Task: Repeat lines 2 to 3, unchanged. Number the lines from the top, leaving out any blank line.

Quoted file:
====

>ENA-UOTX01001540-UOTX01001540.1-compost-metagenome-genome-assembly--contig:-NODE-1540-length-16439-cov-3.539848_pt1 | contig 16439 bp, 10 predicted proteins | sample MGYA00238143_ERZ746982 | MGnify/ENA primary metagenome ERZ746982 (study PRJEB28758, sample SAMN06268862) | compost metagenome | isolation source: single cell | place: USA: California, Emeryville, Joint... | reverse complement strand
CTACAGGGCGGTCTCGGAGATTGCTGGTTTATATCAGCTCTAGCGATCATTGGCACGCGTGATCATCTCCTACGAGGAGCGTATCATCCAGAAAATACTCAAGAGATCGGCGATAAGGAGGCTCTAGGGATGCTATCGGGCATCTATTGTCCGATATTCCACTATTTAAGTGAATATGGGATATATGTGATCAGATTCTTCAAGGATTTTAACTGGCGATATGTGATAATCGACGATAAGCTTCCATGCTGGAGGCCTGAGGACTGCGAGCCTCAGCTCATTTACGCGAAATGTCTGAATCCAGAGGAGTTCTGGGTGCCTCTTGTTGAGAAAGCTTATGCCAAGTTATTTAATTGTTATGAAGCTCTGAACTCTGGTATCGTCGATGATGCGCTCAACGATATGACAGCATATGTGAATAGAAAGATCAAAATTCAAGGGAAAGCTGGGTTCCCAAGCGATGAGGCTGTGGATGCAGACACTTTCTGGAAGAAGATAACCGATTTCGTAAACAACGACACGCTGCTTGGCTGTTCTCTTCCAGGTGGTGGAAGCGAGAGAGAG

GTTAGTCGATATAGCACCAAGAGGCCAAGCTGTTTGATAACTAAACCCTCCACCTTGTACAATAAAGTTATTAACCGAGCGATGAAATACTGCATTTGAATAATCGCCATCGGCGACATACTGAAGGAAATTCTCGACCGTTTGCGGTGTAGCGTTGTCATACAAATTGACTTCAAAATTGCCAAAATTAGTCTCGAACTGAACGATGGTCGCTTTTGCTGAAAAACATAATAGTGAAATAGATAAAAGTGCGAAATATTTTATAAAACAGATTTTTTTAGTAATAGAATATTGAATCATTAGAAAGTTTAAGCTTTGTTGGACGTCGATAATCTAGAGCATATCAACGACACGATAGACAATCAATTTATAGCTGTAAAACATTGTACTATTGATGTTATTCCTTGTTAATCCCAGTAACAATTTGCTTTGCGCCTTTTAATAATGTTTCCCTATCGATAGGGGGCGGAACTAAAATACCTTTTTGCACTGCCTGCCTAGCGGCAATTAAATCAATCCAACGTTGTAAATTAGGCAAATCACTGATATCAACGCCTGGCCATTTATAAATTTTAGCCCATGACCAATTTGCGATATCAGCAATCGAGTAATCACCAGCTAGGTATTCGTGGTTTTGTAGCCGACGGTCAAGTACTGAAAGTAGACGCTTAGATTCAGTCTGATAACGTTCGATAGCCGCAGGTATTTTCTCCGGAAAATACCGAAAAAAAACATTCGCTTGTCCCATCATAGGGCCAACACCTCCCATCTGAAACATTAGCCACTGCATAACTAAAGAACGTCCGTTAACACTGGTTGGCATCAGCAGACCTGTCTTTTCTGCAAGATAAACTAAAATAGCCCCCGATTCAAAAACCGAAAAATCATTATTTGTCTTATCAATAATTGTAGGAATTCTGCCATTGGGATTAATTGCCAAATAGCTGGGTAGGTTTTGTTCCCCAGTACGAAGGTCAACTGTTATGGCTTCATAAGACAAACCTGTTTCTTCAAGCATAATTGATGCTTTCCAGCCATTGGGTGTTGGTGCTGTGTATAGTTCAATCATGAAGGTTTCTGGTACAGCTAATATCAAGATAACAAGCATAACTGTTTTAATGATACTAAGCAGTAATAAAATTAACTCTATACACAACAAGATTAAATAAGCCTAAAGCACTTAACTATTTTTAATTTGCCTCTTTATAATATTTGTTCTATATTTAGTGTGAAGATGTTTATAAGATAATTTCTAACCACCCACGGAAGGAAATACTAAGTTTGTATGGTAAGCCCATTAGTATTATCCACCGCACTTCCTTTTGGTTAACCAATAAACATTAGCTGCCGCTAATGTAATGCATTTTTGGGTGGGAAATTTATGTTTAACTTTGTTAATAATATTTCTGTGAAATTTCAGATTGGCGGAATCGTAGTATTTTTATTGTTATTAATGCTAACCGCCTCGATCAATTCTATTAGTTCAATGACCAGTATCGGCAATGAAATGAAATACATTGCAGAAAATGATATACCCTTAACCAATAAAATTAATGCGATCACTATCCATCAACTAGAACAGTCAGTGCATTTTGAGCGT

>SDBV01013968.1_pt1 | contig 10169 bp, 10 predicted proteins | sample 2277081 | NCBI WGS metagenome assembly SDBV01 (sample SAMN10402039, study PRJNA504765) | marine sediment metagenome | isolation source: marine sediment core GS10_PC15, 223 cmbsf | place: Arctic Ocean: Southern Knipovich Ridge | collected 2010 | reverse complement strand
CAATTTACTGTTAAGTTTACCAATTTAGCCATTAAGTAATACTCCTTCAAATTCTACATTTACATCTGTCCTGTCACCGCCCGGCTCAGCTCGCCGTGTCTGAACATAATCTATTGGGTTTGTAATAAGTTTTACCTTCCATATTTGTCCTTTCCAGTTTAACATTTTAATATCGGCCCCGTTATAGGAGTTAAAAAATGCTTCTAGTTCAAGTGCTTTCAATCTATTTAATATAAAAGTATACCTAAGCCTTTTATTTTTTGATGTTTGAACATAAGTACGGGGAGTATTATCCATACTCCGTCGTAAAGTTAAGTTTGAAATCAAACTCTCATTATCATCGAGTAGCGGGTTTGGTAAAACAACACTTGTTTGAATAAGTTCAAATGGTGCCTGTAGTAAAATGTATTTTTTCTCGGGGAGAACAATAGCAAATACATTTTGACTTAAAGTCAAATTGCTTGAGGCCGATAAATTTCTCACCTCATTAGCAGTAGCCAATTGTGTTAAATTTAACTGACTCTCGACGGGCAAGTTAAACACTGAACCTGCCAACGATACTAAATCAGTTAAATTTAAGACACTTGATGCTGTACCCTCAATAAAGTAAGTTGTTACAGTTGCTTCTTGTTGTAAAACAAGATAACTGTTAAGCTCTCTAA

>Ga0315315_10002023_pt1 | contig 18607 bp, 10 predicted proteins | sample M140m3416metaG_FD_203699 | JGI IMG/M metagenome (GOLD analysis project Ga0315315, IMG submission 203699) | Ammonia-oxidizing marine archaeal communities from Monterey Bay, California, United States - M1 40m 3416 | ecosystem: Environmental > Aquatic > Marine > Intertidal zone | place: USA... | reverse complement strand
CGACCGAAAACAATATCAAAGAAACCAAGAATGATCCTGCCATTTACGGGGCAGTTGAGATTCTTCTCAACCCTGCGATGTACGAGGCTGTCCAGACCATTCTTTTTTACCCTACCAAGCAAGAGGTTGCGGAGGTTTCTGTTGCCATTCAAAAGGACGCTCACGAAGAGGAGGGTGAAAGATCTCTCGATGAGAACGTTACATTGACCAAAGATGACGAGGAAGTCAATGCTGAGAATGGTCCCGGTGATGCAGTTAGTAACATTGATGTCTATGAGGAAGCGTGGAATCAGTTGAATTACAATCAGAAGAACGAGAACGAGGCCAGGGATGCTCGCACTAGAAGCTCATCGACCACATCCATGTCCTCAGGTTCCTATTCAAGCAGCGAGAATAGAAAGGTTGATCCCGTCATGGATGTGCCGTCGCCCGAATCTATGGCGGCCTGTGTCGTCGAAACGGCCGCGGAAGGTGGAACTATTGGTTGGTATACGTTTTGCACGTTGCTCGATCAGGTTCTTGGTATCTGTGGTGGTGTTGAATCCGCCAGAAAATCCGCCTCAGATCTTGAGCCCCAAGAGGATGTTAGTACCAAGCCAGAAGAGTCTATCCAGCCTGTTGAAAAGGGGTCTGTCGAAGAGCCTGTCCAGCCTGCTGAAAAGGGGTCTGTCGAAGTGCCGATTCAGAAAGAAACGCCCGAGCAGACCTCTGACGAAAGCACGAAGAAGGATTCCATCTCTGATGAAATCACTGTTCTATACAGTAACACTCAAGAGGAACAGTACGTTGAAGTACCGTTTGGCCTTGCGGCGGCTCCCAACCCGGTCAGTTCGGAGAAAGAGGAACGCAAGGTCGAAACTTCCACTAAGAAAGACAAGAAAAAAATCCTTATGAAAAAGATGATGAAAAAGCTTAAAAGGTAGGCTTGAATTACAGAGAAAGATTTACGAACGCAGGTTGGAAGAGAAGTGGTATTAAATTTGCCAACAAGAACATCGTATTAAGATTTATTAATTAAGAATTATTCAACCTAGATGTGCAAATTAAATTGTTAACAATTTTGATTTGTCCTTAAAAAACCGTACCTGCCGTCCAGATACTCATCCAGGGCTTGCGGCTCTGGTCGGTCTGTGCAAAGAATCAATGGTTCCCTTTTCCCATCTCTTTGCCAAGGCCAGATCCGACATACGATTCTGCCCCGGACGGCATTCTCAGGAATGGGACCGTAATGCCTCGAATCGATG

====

CTACAGGGCGGTCTCGGAGATTGCTGGTTTATATCAGCTCTAGCGATCATTGGCACGCGTGATCATCTCCTACGAGGAGCGTATCATCCAGAAAATACTCAAGAGATCGGCGATAAGGAGGCTCTAGGGATGCTATCGGGCATCTATTGTCCGATATTCCACTATTTAAGTGAATATGGGATATATGTGATCAGATTCTTCAAGGATTTTAACTGGCGATATGTGATAATCGACGATAAGCTTCCATGCTGGAGGCCTGAGGACTGCGAGCCTCAGCTCATTTACGCGAAATGTCTGAATCCAGAGGAGTTCTGGGTGCCTCTTGTTGAGAAAGCTTATGCCAAGTTATTTAATTGTTATGAAGCTCTGAACTCTGGTATCGTCGATGATGCGCTCAACGATATGACAGCATATGTGAATAGAAAGATCAAAATTCAAGGGAAAGCTGGGTTCCCAAGCGATGAGGCTGTGGATGCAGACACTTTCTGGAAGAAGATAACCGATTTCGTAAACAACGACACGCTGCTTGGCTGTTCTCTTCCAGGTGGTGGAAGCGAGAGAGAG

GTTAGTCGATATAGCACCAAGAGGCCAAGCTGTTTGATAACTAAACCCTCCACCTTGTACAATAAAGTTATTAACCGAGCGATGAAATACTGCATTTGAATAATCGCCATCGGCGACATACTGAAGGAAATTCTCGACCGTTTGCGGTGTAGCGTTGTCATACAAATTGACTTCAAAATTGCCAAAATTAGTCTCGAACTGAACGATGGTCGCTTTTGCTGAAAAACATAATAGTGAAATAGATAAAAGTGCGAAATATTTTATAAAACAGATTTTTTTAGTAATAGAATATTGAATCATTAGAAAGTTTAAGCTTTGTTGGACGTCGATAATCTAGAGCATATCAACGACACGATAGACAATCAATTTATAGCTGTAAAACATTGTACTATTGATGTTATTCCTTGTTAATCCCAGTAACAATTTGCTTTGCGCCTTTTAATAATGTTTCCCTATCGATAGGGGGCGGAACTAAAATACCTTTTTGCACTGCCTGCCTAGCGGCAATTAAATCAATCCAACGTTGTAAATTAGGCAAATCACTGATATCAACGCCTGGCCATTTATAAATTTTAGCCCATGACCAATTTGCGATATCAGCAATCGAGTAATCACCAGCTAGGTATTCGTGGTTTTGTAGCCGACGGTCAAGTACTGAAAGTAGACGCTTAGATTCAGTCTGATAACGTTCGATAGCCGCAGGTATTTTCTCCGGAAAATACCGAAAAAAAACATTCGCTTGTCCCATCATAGGGCCAACACCTCCCATCTGAAACATTAGCCACTGCATAACTAAAGAACGTCCGTTAACACTGGTTGGCATCAGCAGACCTGTCTTTTCTGCAAGATAAACTAAAATAGCCCCCGATTCAAAAACCGAAAAATCATTATTTGTCTTATCAATAATTGTAGGAATTCTGCCATTGGGATTAATTGCCAAATAGCTGGGTAGGTTTTGTTCCCCAGTACGAAGGTCAACTGTTATGGCTTCATAAGACAAACCTGTTTCTTCAAGCATAATTGATGCTTTCCAGCCATTGGGTGTTGGTGCTGTGTATAGTTCAATCATGAAGGTTTCTGGTACAGCTAATATCAAGATAACAAGCATAACTGTTTTAATGATACTAAGCAGTAATAAAATTAACTCTATACACAACAAGATTAAATAAGCCTAAAGCACTTAACTATTTTTAATTTGCCTCTTTATAATATTTGTTCTATATTTAGTGTGAAGATGTTTATAAGATAATTTCTAACCACCCACGGAAGGAAATACTAAGTTTGTATGGTAAGCCCATTAGTATTATCCACCGCACTTCCTTTTGGTTAACCAATAAACATTAGCTGCCGCTAATGTAATGCATTTTTGGGTGGGAAATTTATGTTTAACTTTGTTAATAATATTTCTGTGAAATTTCAGATTGGCGGAATCGTAGTATTTTTATTGTTATTAATGCTAACCGCCTCGATCAATTCTATTAGTTCAATGACCAGTATCGGCAATGAAATGAAATACATTGCAGAAAATGATATACCCTTAACCAATAAAATTAATGCGATCACTATCCATCAACTAGAACAGTCAGTGCATTTTGAGCGT